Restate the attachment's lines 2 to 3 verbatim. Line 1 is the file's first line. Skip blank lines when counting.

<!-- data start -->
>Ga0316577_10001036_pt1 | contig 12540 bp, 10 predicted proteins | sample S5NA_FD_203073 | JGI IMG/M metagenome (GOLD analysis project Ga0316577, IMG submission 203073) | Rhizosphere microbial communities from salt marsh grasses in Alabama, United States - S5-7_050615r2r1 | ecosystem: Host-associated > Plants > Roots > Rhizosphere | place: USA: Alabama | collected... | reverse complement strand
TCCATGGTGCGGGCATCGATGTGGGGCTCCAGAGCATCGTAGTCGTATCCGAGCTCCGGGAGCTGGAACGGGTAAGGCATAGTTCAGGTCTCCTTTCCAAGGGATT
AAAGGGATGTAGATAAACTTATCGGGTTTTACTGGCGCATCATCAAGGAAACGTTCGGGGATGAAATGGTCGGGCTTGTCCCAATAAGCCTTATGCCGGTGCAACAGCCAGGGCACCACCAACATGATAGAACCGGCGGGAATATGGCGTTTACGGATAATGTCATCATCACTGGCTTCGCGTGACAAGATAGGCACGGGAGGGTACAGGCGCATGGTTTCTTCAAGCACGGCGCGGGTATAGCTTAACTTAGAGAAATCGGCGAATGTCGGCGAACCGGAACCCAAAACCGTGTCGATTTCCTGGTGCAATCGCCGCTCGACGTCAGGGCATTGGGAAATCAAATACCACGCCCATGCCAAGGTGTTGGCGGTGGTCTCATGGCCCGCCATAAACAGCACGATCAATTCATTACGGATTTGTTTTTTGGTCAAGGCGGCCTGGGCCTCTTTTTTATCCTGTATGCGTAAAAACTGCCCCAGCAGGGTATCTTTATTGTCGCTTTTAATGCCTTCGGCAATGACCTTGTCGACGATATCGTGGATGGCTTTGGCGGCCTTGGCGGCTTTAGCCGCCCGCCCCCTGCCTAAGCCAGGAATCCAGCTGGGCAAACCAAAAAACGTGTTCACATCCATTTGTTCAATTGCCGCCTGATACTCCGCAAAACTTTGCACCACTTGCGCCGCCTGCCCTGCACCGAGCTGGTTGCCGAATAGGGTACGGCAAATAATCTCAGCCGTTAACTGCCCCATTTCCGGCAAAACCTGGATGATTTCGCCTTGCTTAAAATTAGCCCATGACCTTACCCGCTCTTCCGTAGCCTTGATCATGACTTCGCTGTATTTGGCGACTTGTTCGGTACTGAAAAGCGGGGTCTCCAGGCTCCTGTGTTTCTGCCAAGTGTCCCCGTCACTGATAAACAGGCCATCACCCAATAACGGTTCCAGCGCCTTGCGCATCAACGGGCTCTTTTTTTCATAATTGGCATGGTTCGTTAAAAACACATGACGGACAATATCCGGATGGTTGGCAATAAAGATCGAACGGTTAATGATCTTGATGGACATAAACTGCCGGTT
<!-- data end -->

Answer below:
TCCATGGTGCGGGCATCGATGTGGGGCTCCAGAGCATCGTAGTCGTATCCGAGCTCCGGGAGCTGGAACGGGTAAGGCATAGTTCAGGTCTCCTTTCCAAGGGATT
AAAGGGATGTAGATAAACTTATCGGGTTTTACTGGCGCATCATCAAGGAAACGTTCGGGGATGAAATGGTCGGGCTTGTCCCAATAAGCCTTATGCCGGTGCAACAGCCAGGGCACCACCAACATGATAGAACCGGCGGGAATATGGCGTTTACGGATAATGTCATCATCACTGGCTTCGCGTGACAAGATAGGCACGGGAGGGTACAGGCGCATGGTTTCTTCAAGCACGGCGCGGGTATAGCTTAACTTAGAGAAATCGGCGAATGTCGGCGAACCGGAACCCAAAACCGTGTCGATTTCCTGGTGCAATCGCCGCTCGACGTCAGGGCATTGGGAAATCAAATACCACGCCCATGCCAAGGTGTTGGCGGTGGTCTCATGGCCCGCCATAAACAGCACGATCAATTCATTACGGATTTGTTTTTTGGTCAAGGCGGCCTGGGCCTCTTTTTTATCCTGTATGCGTAAAAACTGCCCCAGCAGGGTATCTTTATTGTCGCTTTTAATGCCTTCGGCAATGACCTTGTCGACGATATCGTGGATGGCTTTGGCGGCCTTGGCGGCTTTAGCCGCCCGCCCCCTGCCTAAGCCAGGAATCCAGCTGGGCAAACCAAAAAACGTGTTCACATCCATTTGTTCAATTGCCGCCTGATACTCCGCAAAACTTTGCACCACTTGCGCCGCCTGCCCTGCACCGAGCTGGTTGCCGAATAGGGTACGGCAAATAATCTCAGCCGTTAACTGCCCCATTTCCGGCAAAACCTGGATGATTTCGCCTTGCTTAAAATTAGCCCATGACCTTACCCGCTCTTCCGTAGCCTTGATCATGACTTCGCTGTATTTGGCGACTTGTTCGGTACTGAAAAGCGGGGTCTCCAGGCTCCTGTGTTTCTGCCAAGTGTCCCCGTCACTGATAAACAGGCCATCACCCAATAACGGTTCCAGCGCCTTGCGCATCAACGGGCTCTTTTTTTCATAATTGGCATGGTTCGTTAAAAACACATGACGGACAATATCCGGATGGTTGGCAATAAAGATCGAACGGTTAATGATCTTGATGGACATAAACTGCCGGTT